In this study, we exploit Sentinel-5P Tropospheric Monitoring Instrument's (TROPOMI) UV and visible bands for deriving two novel Kd products in the UV. These products describe the average Kd in the wavelength regions 312.5 to 338.5 nm and 356.5 to 390 nm for the first optical depth. In addition, we derive the average Kd in the range 390 to 423 nm. Our approach is based on earlier studies deriving this latter Kd in the blue spectral range from SCIAMACHY (Scanning Imaging Absorption Spectrometer for Atmospheric CHartographY), GOME-2 (Global Ozone Monitoring Experiment 2), and OMI satellite data (Dinter et al., 2015; Oelker et al., 2019). Differential Optical Absorption Spectroscopy (DOAS) is used to target the Vibrational Raman Scattering (VRS) signal in the ocean. The number of these inelastic scattering processes depends on the number of photons in the ocean and causes filling-in of absorption structures such as Fraunhofer lines in the solar spectrum. Because VRS is negligible in the atmosphere, the VRS signal found in backscattered radiances measured by satellites can be linked to the radiation in the ocean using radiative transfer simulations.
Our study conceptually shows the feasibility by presenting first results of the novel Kd-UV products and the Kd-blue product. We focus on 1 month of TROPOMI data in 2018, 11 May to 9 June, for which in-situ Kd(λ) data is available from a R/V Polarstern cruise transecting the Atlantic Ocean from Punta Arenas, Chile, to Bremerhaven, Germany. The quality of these Kd products is evaluated against this in-situ data set and wavelength-converted multispectral Kd products from the Ocean Colour Climate Change Initiative (OC-CCI) data set and the Sentinel-3A Ocean and Land Colour Instrument (OLCI).
2. Materials and Methods
2.1. Data Sets
2.1.1. TROPOMI Data
The satellite Sentinel-5 Precursor (S5P) hosts the Tropospheric Monitoring Instrument (TROPOMI) (Veefkind et al., 2012). It is in a low Earth orbit and its standard level 2 products provide daily global measurements of atmospheric trace gases and aerosols. The satellite was launched in October 2017. Local solar time at ascending node is 13:30. TROPOMI measures backscattered radiances at a spatial resolution of 3.5 by 7 km at nadir which was improved to 3.5 by 5.5 km in August 2019 due to high signal-to-noise performance. Once per day the solar irradiance is recorded. Measurements are taken in push-broom configuration at a swath width of 2,600 km providing daily global coverage. TROPOMI has spectral bands in the UV, visible (VIS), near-infrared, and the shortwave infrared. Relevant for developing the Kd products in this study are band 3 (UV) from 310 to 405 nm and band 4 (VIS) from 405 to 500 nm. Spectral resolution of these bands is around 0.55 nm. We used level 1b TROPOMI radiances V01.00.00 and corresponding daily UVN (bands 1 to 6) irradiances (Vonk, 2018). Clouds shield the radiance signal from the ocean, so the TROPOMI data set was filtered for cloud-free scenes using a cloud fraction of 0.05 as threshold. Cloud fractions were taken from FRESCO type cloud retrieval in the nitrogen dioxide fit window (van Geffen et al., 2019). Pixels over land and inland waters were removed from the data set.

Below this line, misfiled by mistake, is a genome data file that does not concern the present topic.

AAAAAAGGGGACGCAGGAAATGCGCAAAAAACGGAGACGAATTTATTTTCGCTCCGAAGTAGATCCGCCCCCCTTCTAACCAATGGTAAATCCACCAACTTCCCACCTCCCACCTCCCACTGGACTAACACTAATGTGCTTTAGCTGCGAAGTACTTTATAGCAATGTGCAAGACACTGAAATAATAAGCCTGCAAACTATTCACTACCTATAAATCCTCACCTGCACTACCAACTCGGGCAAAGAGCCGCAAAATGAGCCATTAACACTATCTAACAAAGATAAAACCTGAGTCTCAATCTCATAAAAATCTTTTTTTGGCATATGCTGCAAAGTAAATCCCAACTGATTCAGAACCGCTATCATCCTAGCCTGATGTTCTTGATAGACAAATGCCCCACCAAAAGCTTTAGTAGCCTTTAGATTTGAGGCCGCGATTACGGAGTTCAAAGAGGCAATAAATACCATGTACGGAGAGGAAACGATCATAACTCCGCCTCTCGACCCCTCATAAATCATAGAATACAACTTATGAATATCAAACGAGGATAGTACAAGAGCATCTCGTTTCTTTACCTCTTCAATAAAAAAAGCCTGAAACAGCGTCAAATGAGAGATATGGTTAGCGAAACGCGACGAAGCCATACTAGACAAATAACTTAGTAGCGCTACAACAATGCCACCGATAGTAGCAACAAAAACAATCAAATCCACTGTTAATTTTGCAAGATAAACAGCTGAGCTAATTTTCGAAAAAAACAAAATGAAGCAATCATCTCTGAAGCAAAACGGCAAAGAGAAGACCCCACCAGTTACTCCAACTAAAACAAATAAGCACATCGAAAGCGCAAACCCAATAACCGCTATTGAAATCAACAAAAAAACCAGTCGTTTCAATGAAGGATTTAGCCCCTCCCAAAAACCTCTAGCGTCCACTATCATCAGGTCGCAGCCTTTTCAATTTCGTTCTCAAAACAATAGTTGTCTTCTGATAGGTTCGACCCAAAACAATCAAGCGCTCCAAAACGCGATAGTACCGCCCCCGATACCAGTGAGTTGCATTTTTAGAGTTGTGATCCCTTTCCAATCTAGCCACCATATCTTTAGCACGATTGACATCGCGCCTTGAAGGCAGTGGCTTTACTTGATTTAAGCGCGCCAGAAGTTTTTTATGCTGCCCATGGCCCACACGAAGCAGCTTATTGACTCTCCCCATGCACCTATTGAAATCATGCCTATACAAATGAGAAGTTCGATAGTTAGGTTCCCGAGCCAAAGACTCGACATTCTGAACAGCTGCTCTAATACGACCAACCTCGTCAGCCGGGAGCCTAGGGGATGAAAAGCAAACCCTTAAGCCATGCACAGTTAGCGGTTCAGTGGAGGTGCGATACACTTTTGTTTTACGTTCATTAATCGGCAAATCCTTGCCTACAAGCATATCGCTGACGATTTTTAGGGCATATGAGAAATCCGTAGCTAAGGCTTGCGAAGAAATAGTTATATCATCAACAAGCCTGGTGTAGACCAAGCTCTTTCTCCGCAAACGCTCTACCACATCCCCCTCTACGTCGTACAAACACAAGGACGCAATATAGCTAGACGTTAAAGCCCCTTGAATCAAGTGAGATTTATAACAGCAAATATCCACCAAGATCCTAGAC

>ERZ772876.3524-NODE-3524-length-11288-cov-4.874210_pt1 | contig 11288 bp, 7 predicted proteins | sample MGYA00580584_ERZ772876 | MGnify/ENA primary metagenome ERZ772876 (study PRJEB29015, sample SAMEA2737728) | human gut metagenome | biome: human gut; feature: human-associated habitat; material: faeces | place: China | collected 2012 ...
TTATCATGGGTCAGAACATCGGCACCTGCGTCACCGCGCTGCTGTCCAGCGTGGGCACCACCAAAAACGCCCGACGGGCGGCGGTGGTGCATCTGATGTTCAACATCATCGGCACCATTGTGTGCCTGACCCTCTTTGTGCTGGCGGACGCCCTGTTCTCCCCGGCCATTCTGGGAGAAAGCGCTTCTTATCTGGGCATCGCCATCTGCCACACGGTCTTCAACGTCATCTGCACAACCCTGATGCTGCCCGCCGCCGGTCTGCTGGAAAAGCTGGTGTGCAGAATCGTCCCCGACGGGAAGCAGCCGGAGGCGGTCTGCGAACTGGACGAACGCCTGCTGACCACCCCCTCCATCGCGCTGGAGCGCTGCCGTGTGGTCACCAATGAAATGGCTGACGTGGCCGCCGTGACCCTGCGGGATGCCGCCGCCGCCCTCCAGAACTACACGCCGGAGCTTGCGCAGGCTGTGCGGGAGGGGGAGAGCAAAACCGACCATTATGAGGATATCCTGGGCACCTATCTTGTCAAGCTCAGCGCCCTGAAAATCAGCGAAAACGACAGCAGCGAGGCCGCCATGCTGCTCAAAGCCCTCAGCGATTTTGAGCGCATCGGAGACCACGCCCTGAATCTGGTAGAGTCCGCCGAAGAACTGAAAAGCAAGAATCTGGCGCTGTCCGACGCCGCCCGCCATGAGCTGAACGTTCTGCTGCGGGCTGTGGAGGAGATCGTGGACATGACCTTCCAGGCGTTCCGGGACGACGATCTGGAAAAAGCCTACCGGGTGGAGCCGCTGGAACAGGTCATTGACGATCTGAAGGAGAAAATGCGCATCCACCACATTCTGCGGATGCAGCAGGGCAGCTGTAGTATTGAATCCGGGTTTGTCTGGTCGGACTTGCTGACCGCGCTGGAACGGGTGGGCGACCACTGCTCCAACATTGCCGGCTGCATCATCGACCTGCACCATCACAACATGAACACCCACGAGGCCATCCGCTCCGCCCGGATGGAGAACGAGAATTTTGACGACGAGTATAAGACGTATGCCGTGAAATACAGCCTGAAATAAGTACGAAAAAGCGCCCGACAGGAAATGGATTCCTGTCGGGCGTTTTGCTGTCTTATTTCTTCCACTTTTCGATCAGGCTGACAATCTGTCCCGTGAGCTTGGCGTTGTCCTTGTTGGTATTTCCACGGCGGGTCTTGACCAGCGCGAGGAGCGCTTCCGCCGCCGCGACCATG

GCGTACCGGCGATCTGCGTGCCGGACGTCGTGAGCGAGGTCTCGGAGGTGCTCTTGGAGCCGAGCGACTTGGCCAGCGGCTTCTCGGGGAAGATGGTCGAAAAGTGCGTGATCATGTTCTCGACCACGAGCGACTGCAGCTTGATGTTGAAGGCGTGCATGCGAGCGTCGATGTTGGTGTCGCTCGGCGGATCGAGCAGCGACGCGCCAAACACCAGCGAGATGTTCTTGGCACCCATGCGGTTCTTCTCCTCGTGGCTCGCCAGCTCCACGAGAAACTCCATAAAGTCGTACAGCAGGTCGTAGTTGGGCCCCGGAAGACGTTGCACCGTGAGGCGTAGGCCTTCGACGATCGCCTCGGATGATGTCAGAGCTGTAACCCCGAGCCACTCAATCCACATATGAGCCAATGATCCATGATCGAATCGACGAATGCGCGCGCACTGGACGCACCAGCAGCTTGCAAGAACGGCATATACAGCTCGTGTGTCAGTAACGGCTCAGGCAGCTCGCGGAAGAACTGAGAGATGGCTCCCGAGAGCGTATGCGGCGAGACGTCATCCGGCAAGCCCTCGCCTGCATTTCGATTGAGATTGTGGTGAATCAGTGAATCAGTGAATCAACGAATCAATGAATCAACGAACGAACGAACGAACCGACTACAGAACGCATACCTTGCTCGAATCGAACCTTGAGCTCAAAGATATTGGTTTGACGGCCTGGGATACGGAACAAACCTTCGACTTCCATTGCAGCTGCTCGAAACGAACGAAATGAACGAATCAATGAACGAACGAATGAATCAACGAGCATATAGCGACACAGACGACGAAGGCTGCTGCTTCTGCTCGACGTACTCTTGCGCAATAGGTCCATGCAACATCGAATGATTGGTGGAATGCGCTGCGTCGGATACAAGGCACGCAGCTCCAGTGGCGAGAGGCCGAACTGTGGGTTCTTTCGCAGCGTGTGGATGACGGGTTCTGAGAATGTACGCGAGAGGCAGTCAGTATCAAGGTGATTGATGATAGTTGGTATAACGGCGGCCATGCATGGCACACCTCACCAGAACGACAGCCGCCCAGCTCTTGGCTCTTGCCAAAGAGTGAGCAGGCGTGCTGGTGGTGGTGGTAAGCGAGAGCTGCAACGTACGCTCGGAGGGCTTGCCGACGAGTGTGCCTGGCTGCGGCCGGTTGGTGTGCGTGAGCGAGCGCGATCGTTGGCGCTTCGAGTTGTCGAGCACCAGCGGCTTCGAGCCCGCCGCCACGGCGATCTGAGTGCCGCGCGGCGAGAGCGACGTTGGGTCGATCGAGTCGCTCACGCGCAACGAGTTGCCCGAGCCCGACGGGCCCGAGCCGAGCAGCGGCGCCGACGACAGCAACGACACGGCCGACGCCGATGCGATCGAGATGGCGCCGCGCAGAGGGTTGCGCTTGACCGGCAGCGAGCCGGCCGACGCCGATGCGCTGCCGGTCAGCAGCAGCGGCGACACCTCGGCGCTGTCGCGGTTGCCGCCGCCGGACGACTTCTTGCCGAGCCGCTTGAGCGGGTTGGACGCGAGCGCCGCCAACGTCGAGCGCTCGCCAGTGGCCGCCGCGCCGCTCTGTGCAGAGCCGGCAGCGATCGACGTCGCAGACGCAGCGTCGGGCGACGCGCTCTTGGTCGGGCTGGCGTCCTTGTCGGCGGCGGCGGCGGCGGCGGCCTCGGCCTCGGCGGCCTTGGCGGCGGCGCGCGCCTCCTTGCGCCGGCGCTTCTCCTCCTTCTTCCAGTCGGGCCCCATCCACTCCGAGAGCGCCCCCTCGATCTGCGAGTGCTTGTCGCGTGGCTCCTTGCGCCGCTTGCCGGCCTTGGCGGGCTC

2.1.2. In-situ Data